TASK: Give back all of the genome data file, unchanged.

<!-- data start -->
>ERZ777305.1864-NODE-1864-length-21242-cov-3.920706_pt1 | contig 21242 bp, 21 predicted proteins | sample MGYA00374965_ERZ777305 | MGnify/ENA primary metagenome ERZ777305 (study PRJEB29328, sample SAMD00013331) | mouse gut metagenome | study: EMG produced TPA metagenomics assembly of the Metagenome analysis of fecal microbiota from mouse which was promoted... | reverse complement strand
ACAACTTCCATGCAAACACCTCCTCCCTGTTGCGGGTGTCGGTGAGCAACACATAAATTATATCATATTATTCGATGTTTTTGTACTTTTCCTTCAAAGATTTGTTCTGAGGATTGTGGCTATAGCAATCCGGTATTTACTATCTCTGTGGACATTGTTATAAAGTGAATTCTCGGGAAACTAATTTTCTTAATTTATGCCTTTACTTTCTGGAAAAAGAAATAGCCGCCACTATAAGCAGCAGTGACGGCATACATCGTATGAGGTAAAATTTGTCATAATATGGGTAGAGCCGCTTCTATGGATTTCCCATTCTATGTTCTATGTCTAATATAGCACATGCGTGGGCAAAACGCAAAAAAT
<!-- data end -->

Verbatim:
>ERZ777305.1864-NODE-1864-length-21242-cov-3.920706_pt1 | contig 21242 bp, 21 predicted proteins | sample MGYA00374965_ERZ777305 | MGnify/ENA primary metagenome ERZ777305 (study PRJEB29328, sample SAMD00013331) | mouse gut metagenome | study: EMG produced TPA metagenomics assembly of the Metagenome analysis of fecal microbiota from mouse which was promoted... | reverse complement strand
ACAACTTCCATGCAAACACCTCCTCCCTGTTGCGGGTGTCGGTGAGCAACACATAAATTATATCATATTATTCGATGTTTTTGTACTTTTCCTTCAAAGATTTGTTCTGAGGATTGTGGCTATAGCAATCCGGTATTTACTATCTCTGTGGACATTGTTATAAAGTGAATTCTCGGGAAACTAATTTTCTTAATTTATGCCTTTACTTTCTGGAAAAAGAAATAGCCGCCACTATAAGCAGCAGTGACGGCATACATCGTATGAGGTAAAATTTGTCATAATATGGGTAGAGCCGCTTCTATGGATTTCCCATTCTATGTTCTATGTCTAATATAGCACATGCGTGGGCAAAACGCAAAAAAT